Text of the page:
Earth is the only planet in the Universe known to host life, but even it was desolate at first. About 4 billion years ago, something happened to give our sterile rock the building blocks of life.

Amino acids, for example, needed to exist before Earth could have proteins, a vital component of all life forms. The origins of Earth's amino acids remain murky, but some scientists suspect these organic compounds were delivered from space by meteorites.

In a new study, researchers reveal details about how that could have happened, supporting the idea that meteorites helped establish life on Earth.

The study shows how a certain class of meteorites called chondrites could produce their own amino acids thanks to reactions powered by gamma rays from the meteorites themselves.

Meteorites are chunks of ancient debris left over from the Solar System's infancy that crash onto a planet or moon. Different types of meteorites feature different materials.

Chondrites are stony meteorites embedded with mysterious spheres known as chondrules. Made primarily of silicate minerals, chondrules are among the oldest objects in the Solar System.

Meteorites have bombarded Earth since the beginning, and some of the early barrages may have included carbonaceous chondrites – a relatively rare subcategory of chondrite that holds significant amounts of water and small molecules, including amino acids.

Such meteorites could have given Earth vital ingredients for life, but how did those ingredients get onto a meteorite in the first place?

We still aren't sure, but the new study illuminates how chondrites (or their parent bodies) are at least theoretically capable of synthesizing these compounds.

Led by cosmochemist Yoko Kebukawa from Yokohama National University in Japan, the researchers sought to resolve questions from previous lab experiments investigating the potential formation of amino acids on carbonaceous chondrites.

Those experiments showed that simple molecules like ammonia and formaldehyde could generate amino acids, but only in the presence of heat and liquid water. In the new study, researchers examine a possible heat source from the meteorite: gamma rays.

Early carbonaceous chondrites are known to have contained aluminum-26, a radioactive element that can release gamma radiation as it decays. Kebukawa and her colleagues decided to test whether this could provide the heat needed to form amino acids.

Researchers dissolved ammonia and formaldehyde in water, sealed the resulting solution inside glass tubes, and then exposed the tubes to high-energy gamma rays from decaying cobalt-60.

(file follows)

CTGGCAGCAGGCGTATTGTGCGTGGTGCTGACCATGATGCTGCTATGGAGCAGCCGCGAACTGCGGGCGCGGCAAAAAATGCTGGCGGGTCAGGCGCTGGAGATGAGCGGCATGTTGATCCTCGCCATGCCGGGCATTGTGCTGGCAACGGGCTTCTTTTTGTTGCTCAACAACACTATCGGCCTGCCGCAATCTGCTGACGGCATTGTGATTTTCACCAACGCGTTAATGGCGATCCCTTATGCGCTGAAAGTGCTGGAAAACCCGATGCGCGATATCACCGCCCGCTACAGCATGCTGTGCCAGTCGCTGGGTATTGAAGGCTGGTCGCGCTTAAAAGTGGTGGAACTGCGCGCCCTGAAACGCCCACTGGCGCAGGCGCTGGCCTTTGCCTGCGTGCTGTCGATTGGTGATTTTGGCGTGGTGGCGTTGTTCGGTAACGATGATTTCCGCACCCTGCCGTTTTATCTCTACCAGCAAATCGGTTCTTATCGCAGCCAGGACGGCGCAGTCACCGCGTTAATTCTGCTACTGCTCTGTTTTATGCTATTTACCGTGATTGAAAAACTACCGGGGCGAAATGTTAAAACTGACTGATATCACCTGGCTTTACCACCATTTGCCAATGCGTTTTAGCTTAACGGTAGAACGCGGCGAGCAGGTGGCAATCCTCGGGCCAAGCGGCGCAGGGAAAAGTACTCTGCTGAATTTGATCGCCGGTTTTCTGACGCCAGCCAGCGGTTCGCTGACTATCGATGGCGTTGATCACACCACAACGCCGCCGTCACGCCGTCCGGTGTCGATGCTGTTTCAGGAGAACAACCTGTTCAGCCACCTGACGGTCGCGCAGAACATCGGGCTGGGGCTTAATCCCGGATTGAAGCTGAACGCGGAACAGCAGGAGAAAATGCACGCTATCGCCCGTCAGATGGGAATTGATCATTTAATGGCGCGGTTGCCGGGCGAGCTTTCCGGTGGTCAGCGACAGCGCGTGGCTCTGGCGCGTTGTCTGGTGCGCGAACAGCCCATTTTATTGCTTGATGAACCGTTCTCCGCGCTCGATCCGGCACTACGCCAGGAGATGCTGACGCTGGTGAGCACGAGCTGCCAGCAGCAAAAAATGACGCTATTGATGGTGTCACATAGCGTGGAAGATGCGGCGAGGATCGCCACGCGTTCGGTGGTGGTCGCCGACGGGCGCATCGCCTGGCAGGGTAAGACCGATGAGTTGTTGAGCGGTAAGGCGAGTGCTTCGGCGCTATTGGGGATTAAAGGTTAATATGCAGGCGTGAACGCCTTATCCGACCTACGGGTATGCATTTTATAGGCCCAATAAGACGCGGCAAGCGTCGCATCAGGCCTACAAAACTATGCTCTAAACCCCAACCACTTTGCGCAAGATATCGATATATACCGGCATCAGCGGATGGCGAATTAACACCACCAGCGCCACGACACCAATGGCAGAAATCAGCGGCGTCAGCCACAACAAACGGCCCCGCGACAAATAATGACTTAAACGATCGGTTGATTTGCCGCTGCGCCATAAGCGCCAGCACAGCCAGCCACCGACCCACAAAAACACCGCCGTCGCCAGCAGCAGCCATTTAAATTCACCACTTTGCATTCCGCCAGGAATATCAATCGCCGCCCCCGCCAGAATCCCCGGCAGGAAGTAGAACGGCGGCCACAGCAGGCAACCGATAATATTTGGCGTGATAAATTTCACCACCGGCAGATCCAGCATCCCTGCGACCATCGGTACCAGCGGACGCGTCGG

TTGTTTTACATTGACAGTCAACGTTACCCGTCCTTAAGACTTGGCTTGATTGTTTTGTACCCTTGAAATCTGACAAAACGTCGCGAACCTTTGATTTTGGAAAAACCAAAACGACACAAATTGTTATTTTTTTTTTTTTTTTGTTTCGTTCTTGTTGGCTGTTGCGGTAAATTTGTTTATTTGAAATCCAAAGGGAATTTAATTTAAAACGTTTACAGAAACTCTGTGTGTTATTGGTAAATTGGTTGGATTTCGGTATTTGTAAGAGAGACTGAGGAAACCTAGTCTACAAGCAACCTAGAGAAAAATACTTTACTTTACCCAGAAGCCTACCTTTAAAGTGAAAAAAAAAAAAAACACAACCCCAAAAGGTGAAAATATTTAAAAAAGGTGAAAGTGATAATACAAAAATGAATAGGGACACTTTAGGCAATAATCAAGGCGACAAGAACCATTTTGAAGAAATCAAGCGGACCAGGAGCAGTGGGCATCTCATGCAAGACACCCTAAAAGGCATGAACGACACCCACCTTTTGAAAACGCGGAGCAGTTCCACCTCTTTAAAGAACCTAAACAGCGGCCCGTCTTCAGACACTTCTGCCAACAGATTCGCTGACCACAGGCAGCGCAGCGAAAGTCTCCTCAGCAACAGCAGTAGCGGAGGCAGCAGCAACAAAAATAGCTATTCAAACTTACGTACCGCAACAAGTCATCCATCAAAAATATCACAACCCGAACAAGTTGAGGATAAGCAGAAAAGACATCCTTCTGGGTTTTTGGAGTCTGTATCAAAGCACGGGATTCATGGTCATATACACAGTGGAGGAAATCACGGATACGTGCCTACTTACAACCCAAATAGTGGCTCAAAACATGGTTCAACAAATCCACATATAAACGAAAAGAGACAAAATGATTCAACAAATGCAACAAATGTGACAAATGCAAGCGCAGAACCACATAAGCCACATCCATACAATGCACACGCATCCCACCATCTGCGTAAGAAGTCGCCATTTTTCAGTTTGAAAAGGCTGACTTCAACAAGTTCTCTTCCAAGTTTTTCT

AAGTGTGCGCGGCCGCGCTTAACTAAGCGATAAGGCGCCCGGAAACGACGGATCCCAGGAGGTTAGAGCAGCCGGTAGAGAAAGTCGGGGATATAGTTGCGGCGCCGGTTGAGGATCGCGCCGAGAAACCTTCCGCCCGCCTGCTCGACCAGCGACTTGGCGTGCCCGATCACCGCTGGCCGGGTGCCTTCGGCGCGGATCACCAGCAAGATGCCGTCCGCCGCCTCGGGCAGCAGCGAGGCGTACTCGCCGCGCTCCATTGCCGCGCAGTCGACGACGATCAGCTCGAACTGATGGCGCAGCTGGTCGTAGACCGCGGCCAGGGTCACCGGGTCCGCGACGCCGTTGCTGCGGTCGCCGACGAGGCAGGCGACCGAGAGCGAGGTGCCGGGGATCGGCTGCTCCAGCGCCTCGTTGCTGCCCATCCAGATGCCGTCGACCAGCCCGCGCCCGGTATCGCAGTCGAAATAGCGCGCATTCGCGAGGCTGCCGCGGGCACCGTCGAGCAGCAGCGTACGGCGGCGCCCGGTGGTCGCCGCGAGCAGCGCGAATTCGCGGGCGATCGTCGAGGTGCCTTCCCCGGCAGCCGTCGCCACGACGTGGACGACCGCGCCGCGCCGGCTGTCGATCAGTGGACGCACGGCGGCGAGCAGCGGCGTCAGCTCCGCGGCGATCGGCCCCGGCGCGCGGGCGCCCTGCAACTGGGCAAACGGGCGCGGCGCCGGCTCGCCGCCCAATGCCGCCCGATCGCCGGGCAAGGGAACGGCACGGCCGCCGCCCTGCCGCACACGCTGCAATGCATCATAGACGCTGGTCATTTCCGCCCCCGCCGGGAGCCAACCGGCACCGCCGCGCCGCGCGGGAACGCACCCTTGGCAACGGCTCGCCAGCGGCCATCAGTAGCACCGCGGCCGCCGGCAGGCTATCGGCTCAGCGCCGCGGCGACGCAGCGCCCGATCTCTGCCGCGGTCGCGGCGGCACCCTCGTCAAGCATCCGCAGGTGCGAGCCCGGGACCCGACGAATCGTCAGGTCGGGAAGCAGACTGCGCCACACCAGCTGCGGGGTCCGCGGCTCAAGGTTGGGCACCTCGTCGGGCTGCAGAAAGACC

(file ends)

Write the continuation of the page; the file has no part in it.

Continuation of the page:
As the dose of gamma radiation increased, so did the production of α-amino acids like alanine, glycine, α-aminobutyric acid, and glutamic acid, along with β-amino acids like β-alanine and β-aminoisobutyric acid.

The researchers note that these amino acids could help explain the presence of these amino acids on carbonaceous chondrites that have fallen to Earth, such as Australia's famous Murchison meteorite.

Loaded with "presolar" silicon carbide particles (meaning they're older than the Sun), the Murchison meteorite exploded in the sky over Murchison, Victoria, on 28 September 1969. It was a widely observed event; people collected a trove of fragments from the area afterward. It has since become one of the most studied space rocks in history.

Among many interesting finds, the Murchison meteorite was packed with amino acids. Scientists have so far identified more than 70 amino acids from the meteorite, only 19 of which are known from Earth, according to Museums Victoria.

This has stirred widespread fascination, suggesting that life on Earth's basic chemical building blocks can also easily form elsewhere.

A meteor with outsides fused in the heat of hitting Earth's atmosphere and its organic-rich grainier inside. (Steve Jurvetson/Flickr/CC BY 2.0)

In the new study, Kebukawa and her colleagues investigated how amino acids might arise on a meteorite like this and how long it might take.

Based on their results, plus the expected dose of gamma radiation from decaying aluminum-26 in meteorites, they estimate it would take between 1,000 and 100,000 years for this process to generate the amount of alanine and β-alanine found on the Murchison meteorite.

Although we still have a lot to learn about abiogenesis, or the spontaneous generation of life, the researchers say this study shows how reactions sparked by gamma rays can produce amino acids on a meteorite, potentially contributing to the origin of life on Earth.

The study was published in ACS Central Science.